Tuesday, January 25, 2011
Every year, in the month of January, huge colossal crowds of men gather in the dense forested hilltop of Sabarimala, in Kerala. Some have come as far as hundreds of miles to witness a spectacle, that occurs only once a year, when the sun begins its transit into the zodiac of Capricorn (Makara).
On this day, from across the horizon, people witness the flickering of a bright light known as the Makara Jyoti (the light of Capricorn). Now this light emits from within the dense forests of Sabarimala, across the landscape briefly three times, signifying the divine presence of Lord Aiyappa (a popular South Indian deity).
And on this very day, people throng amongst thousands, to witness this divine spectacle.
A spectacle that has occurred year after year, since time immemorial.
Now as all things pertaining to faith, this spectacle too has not escaped the throes of controversy. At least in recent times. Rationalists and atheists have debunked this spectacle as being man made, and not divine, much to the chagrin of the believers across the country.
Of course this is not the first time, where this accusation has been made.
Nevertheless, year after year, the crowds grow and the spectacle continues.
Sometimes I wonder, so as to what the so called rationalists aim to achieve.
I believe that everyone is entitled to his beliefs and doubts.
Its only when people choose to stick their beliefs down others throats, it gets annoying.
India, is a land of a multitude of faiths and beliefs.
Faiths that have grown accustomed to being amongst each other for centuries. And as a consequence, there is a strange, nevertheless chaotic balance that connects every individual in this country.
Every village has a local legend. A local deity, local miracles, a haunting, and the sort.
Everyone has his or her version of the history of creation, mythology and philosophies pertaining to life.
Children are taught tales of mythological heroes of old, and stories of generosity and virtue. Creating a role model for them to look up to in their infant years.
No one has seen the heroes of old. Nor has anyone viewed their exploits. But its the belief, that at one point of time, there might have existed such an individual, known for his daring exploits. A role model to look up to, during the most darkest of our days, during the most trying circumstances.
And that's the purpose a belief serves.
In the current era, the most easiest thing to do is question, to doubt and to be skeptical of everything that goes on about us. To be rational about everything.
And how does being rational help?
It gives you answers.
It tells you fact for what it is. It unravels the truth.
So hypothetically you now do know the truth.
You now know that the heroes of old probably never existed. All the legends and stories are a sham.
There are no miracles. Just accidents and coincidences.
So there you are,
the truth is right before you.
What remains in an existence that is bereft of belief and hope?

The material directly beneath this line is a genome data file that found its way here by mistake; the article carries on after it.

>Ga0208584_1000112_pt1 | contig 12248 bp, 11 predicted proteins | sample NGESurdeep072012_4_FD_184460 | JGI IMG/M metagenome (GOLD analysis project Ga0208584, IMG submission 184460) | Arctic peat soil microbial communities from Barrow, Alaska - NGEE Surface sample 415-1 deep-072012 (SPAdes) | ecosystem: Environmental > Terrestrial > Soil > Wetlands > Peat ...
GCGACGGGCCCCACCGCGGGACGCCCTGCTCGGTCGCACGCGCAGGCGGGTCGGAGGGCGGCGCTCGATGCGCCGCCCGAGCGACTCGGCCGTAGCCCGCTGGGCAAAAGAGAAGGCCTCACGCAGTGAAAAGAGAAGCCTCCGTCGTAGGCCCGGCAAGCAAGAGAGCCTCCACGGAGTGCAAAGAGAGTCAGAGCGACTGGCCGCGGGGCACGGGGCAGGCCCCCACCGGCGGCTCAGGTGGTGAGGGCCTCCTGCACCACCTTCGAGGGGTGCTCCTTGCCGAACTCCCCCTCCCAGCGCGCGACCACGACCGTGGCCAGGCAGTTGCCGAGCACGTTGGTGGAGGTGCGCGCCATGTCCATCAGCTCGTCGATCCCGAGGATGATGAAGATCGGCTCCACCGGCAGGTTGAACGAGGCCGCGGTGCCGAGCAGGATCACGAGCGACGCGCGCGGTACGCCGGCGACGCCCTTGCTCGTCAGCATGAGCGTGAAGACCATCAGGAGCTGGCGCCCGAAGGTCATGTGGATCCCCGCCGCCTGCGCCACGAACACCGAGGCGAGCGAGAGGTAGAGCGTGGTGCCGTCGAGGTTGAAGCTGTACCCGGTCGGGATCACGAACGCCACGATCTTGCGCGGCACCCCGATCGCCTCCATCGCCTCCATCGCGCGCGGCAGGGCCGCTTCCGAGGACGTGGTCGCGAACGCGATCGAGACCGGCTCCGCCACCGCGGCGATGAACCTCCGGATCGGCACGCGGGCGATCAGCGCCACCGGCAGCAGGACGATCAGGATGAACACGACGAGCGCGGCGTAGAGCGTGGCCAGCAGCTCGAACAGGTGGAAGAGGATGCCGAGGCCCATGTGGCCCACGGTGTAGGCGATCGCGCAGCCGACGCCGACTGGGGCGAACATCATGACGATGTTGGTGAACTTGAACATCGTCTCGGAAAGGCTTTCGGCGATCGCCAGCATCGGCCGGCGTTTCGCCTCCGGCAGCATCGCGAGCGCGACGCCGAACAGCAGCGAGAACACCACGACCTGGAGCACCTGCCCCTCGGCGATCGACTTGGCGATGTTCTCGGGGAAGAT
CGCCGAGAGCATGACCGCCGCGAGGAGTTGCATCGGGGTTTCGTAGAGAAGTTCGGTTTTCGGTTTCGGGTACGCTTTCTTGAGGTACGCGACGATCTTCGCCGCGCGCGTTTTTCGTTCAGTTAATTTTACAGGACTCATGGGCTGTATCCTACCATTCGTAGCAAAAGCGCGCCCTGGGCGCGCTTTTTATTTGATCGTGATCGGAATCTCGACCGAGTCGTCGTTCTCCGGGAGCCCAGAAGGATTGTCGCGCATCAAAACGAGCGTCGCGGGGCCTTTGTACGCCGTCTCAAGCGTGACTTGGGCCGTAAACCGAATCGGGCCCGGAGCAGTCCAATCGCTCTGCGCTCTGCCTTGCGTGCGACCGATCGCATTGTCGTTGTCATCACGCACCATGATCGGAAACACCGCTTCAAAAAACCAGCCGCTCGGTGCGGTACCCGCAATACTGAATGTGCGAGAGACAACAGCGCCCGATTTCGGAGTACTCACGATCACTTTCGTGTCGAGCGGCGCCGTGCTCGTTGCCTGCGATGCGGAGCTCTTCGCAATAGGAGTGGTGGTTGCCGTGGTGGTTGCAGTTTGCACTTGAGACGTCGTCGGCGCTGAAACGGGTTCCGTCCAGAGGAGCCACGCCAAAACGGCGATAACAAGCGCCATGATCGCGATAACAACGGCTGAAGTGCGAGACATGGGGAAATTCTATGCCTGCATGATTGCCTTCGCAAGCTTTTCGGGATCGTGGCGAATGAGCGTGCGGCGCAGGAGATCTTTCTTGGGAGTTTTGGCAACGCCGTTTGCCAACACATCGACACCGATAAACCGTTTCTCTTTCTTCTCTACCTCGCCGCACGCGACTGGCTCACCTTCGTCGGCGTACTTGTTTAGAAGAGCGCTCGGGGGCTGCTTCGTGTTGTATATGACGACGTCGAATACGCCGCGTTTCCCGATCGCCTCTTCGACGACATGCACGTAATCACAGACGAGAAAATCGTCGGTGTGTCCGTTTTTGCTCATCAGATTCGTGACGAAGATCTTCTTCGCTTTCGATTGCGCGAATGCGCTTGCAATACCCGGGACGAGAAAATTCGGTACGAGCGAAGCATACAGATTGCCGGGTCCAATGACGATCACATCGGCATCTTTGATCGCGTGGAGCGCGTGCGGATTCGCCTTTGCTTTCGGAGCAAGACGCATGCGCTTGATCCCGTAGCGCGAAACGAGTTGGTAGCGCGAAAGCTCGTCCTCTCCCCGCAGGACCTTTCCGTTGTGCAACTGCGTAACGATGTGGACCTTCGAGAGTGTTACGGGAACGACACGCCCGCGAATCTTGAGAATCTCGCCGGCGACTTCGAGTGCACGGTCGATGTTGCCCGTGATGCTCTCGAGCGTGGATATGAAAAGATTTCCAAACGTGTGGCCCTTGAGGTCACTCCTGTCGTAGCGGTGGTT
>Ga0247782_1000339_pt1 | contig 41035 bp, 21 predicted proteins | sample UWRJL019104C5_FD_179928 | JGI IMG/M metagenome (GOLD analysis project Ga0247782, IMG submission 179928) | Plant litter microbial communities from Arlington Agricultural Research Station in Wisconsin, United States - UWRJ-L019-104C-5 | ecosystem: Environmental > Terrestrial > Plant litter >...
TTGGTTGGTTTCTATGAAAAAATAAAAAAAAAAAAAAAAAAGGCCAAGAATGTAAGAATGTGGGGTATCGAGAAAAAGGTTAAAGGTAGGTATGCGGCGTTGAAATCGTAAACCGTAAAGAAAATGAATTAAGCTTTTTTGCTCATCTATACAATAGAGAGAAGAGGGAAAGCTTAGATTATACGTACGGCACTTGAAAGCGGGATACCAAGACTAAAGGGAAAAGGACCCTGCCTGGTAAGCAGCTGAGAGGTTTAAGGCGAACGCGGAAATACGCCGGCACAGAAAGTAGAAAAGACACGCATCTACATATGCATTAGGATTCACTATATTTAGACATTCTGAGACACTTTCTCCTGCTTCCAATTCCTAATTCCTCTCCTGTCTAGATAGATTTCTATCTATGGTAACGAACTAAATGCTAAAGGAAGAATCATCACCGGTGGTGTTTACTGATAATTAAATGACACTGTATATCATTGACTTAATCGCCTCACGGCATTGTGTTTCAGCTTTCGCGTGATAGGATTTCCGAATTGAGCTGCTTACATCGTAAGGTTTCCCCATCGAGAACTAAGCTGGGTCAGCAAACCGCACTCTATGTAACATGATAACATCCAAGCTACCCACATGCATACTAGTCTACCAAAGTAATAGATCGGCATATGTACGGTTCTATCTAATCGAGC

Where do you go, in the darkest hour of your need, when you do not have the strength to face whats before you, and your loved ones are stand helpless?
In a world where belief is non existent, and faith is a thing of the past, now that you have everything figured out, all you have left, is to succumb to your fate.
End of story.
People underestimate the power of belief.
The power the human mind holds over sentient life.
One of the best known examples, in medical science is the placebo effect. Where test subjects were administered dummy pills with the belief that it will cure their migraines or cold or other assorted maladies. Though the pills contained nothing in them, the subjects reportedly felt better after their administration. The placebo effect is a small but sure example of how the human mind responds to even the most trivial of beliefs.
Basically, a system of beliefs, creates a feeling of well being. A feeling of purpose and direction in life, which no amount of rational explanation can achieve.
Even if some beliefs might sound ludicrous to a good deal of people, as long as it helps the individual in question, why take it away?
Whether or not a spectacle is divine or man made, whether or not legends and myths are real or fabrications, it is irrelevant, as long as it gives one hope, and feeling of being special to a great multitude of humans.
You cannot take away belief from us, because that is the one core thing that separates us from the other species. Its the one thing that makes us human.
Parents tell their children that they are special. Can you imagine a rational perspective where a child is told, "you are just like everyone else, there's nothing special or different about you".
Then what can the child possibly aspire towards?
Its something tot think about.
Beliefs are necessary.
Personal, spiritual or religious.
I choose to believe.
I believe in a purpose, an ideal and whatever legend or incident, that serves to guide humanity as a beacon of light through the darkest of days.
If there's one thing I do not believe in, its accidents and coincidence.
The world seems a lot more magical that way.
The rationalists can have their world. Mundane and devoid of any hope whatsoever.
I choose to stick to mine.